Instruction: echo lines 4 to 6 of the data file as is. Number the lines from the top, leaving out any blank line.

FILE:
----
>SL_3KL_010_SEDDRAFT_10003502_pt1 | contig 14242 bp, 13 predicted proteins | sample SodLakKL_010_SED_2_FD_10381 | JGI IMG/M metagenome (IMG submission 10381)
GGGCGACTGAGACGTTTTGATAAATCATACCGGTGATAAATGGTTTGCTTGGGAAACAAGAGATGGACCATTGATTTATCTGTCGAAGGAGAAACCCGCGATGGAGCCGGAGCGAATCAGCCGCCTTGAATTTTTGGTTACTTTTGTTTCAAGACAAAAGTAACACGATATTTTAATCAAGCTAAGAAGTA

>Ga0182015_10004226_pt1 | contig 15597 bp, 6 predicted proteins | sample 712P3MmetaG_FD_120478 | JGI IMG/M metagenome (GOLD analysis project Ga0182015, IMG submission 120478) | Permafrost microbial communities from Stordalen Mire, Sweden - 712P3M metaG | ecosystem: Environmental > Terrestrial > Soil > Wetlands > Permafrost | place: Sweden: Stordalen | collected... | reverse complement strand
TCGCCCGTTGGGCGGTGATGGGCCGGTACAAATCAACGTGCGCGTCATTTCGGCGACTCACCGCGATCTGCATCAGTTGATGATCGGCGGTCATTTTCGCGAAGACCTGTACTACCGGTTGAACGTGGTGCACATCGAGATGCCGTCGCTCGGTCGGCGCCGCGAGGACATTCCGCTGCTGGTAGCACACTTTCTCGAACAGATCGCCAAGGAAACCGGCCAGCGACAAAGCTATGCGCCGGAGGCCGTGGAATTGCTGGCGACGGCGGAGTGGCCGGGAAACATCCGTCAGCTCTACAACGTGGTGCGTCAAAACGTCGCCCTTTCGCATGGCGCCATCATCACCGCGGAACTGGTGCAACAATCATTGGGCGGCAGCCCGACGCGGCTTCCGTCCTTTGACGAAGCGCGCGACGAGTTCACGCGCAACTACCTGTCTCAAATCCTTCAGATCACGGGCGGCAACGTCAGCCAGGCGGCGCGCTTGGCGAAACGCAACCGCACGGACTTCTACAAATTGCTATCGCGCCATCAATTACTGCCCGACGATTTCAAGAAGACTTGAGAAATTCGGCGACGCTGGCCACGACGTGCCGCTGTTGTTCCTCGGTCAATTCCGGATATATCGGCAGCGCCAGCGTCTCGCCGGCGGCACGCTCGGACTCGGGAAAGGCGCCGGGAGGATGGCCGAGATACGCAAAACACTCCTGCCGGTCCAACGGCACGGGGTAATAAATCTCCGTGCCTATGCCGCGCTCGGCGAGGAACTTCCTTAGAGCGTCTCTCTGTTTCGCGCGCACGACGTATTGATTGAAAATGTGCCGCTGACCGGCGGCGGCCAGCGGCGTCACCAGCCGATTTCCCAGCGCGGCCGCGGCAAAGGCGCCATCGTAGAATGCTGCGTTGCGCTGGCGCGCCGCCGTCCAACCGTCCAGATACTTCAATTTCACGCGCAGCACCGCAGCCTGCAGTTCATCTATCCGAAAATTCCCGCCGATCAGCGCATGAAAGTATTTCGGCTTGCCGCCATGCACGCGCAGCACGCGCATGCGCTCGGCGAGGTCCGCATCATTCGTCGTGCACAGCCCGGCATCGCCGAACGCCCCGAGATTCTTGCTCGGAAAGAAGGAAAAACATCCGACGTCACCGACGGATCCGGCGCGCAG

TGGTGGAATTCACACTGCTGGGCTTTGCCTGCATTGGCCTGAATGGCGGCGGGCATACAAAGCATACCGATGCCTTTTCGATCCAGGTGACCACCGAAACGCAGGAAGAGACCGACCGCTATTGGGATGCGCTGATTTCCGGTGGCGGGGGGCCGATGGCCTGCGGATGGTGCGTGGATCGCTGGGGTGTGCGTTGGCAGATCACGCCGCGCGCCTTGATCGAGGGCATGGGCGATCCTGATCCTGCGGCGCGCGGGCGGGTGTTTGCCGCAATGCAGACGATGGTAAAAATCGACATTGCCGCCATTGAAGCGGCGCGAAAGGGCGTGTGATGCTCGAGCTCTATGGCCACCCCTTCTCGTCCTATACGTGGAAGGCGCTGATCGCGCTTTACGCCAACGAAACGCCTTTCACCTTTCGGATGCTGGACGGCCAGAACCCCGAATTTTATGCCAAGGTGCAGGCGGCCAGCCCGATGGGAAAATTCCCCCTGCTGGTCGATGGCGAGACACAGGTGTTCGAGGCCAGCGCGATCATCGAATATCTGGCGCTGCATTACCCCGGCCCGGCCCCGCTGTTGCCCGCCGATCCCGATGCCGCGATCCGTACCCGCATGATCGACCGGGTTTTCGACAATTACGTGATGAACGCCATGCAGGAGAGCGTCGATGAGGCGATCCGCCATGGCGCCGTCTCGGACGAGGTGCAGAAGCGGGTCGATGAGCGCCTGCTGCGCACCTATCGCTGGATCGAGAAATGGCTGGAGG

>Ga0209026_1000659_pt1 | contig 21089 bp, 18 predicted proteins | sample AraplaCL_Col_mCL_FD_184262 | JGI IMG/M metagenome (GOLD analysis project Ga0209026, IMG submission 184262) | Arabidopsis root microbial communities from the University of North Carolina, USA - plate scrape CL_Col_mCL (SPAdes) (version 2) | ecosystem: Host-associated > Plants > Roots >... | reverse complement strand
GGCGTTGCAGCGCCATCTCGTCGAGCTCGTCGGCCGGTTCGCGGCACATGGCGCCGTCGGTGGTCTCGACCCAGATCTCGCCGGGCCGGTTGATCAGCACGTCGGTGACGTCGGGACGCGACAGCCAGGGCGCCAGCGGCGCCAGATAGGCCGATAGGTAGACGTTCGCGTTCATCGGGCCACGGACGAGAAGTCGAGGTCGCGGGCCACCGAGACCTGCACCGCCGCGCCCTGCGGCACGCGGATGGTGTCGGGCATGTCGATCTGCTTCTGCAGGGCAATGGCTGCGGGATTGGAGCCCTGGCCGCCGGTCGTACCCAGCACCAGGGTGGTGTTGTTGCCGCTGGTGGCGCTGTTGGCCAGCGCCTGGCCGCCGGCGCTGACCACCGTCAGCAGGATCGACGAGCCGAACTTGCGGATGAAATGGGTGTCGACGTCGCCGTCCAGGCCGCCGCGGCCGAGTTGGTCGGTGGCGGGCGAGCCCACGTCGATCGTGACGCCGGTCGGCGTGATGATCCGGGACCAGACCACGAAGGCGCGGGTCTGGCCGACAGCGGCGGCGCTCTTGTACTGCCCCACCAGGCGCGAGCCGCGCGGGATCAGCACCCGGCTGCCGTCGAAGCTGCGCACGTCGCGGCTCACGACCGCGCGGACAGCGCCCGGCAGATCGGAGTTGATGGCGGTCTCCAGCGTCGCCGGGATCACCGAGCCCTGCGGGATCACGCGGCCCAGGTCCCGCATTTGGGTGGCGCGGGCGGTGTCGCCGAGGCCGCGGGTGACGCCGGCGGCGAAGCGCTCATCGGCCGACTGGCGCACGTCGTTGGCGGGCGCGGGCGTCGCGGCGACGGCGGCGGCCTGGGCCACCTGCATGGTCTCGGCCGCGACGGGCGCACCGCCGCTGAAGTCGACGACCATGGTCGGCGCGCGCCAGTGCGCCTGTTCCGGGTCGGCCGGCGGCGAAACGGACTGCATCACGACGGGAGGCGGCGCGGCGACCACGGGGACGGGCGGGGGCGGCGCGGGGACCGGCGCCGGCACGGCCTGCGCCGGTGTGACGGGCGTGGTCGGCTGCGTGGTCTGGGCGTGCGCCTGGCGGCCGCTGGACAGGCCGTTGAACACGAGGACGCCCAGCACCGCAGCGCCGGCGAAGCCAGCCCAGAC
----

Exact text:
TCGCCCGTTGGGCGGTGATGGGCCGGTACAAATCAACGTGCGCGTCATTTCGGCGACTCACCGCGATCTGCATCAGTTGATGATCGGCGGTCATTTTCGCGAAGACCTGTACTACCGGTTGAACGTGGTGCACATCGAGATGCCGTCGCTCGGTCGGCGCCGCGAGGACATTCCGCTGCTGGTAGCACACTTTCTCGAACAGATCGCCAAGGAAACCGGCCAGCGACAAAGCTATGCGCCGGAGGCCGTGGAATTGCTGGCGACGGCGGAGTGGCCGGGAAACATCCGTCAGCTCTACAACGTGGTGCGTCAAAACGTCGCCCTTTCGCATGGCGCCATCATCACCGCGGAACTGGTGCAACAATCATTGGGCGGCAGCCCGACGCGGCTTCCGTCCTTTGACGAAGCGCGCGACGAGTTCACGCGCAACTACCTGTCTCAAATCCTTCAGATCACGGGCGGCAACGTCAGCCAGGCGGCGCGCTTGGCGAAACGCAACCGCACGGACTTCTACAAATTGCTATCGCGCCATCAATTACTGCCCGACGATTTCAAGAAGACTTGAGAAATTCGGCGACGCTGGCCACGACGTGCCGCTGTTGTTCCTCGGTCAATTCCGGATATATCGGCAGCGCCAGCGTCTCGCCGGCGGCACGCTCGGACTCGGGAAAGGCGCCGGGAGGATGGCCGAGATACGCAAAACACTCCTGCCGGTCCAACGGCACGGGGTAATAAATCTCCGTGCCTATGCCGCGCTCGGCGAGGAACTTCCTTAGAGCGTCTCTCTGTTTCGCGCGCACGACGTATTGATTGAAAATGTGCCGCTGACCGGCGGCGGCCAGCGGCGTCACCAGCCGATTTCCCAGCGCGGCCGCGGCAAAGGCGCCATCGTAGAATGCTGCGTTGCGCTGGCGCGCCGCCGTCCAACCGTCCAGATACTTCAATTTCACGCGCAGCACCGCAGCCTGCAGTTCATCTATCCGAAAATTCCCGCCGATCAGCGCATGAAAGTATTTCGGCTTGCCGCCATGCACGCGCAGCACGCGCATGCGCTCGGCGAGGTCCGCATCATTCGTCGTGCACAGCCCGGCATCGCCGAACGCCCCGAGATTCTTGCTCGGAAAGAAGGAAAAACATCCGACGTCACCGACGGATCCGGCGCGCAG

TGGTGGAATTCACACTGCTGGGCTTTGCCTGCATTGGCCTGAATGGCGGCGGGCATACAAAGCATACCGATGCCTTTTCGATCCAGGTGACCACCGAAACGCAGGAAGAGACCGACCGCTATTGGGATGCGCTGATTTCCGGTGGCGGGGGGCCGATGGCCTGCGGATGGTGCGTGGATCGCTGGGGTGTGCGTTGGCAGATCACGCCGCGCGCCTTGATCGAGGGCATGGGCGATCCTGATCCTGCGGCGCGCGGGCGGGTGTTTGCCGCAATGCAGACGATGGTAAAAATCGACATTGCCGCCATTGAAGCGGCGCGAAAGGGCGTGTGATGCTCGAGCTCTATGGCCACCCCTTCTCGTCCTATACGTGGAAGGCGCTGATCGCGCTTTACGCCAACGAAACGCCTTTCACCTTTCGGATGCTGGACGGCCAGAACCCCGAATTTTATGCCAAGGTGCAGGCGGCCAGCCCGATGGGAAAATTCCCCCTGCTGGTCGATGGCGAGACACAGGTGTTCGAGGCCAGCGCGATCATCGAATATCTGGCGCTGCATTACCCCGGCCCGGCCCCGCTGTTGCCCGCCGATCCCGATGCCGCGATCCGTACCCGCATGATCGACCGGGTTTTCGACAATTACGTGATGAACGCCATGCAGGAGAGCGTCGATGAGGCGATCCGCCATGGCGCCGTCTCGGACGAGGTGCAGAAGCGGGTCGATGAGCGCCTGCTGCGCACCTATCGCTGGATCGAGAAATGGCTGGAGG

>Ga0209026_1000659_pt1 | contig 21089 bp, 18 predicted proteins | sample AraplaCL_Col_mCL_FD_184262 | JGI IMG/M metagenome (GOLD analysis project Ga0209026, IMG submission 184262) | Arabidopsis root microbial communities from the University of North Carolina, USA - plate scrape CL_Col_mCL (SPAdes) (version 2) | ecosystem: Host-associated > Plants > Roots >... | reverse complement strand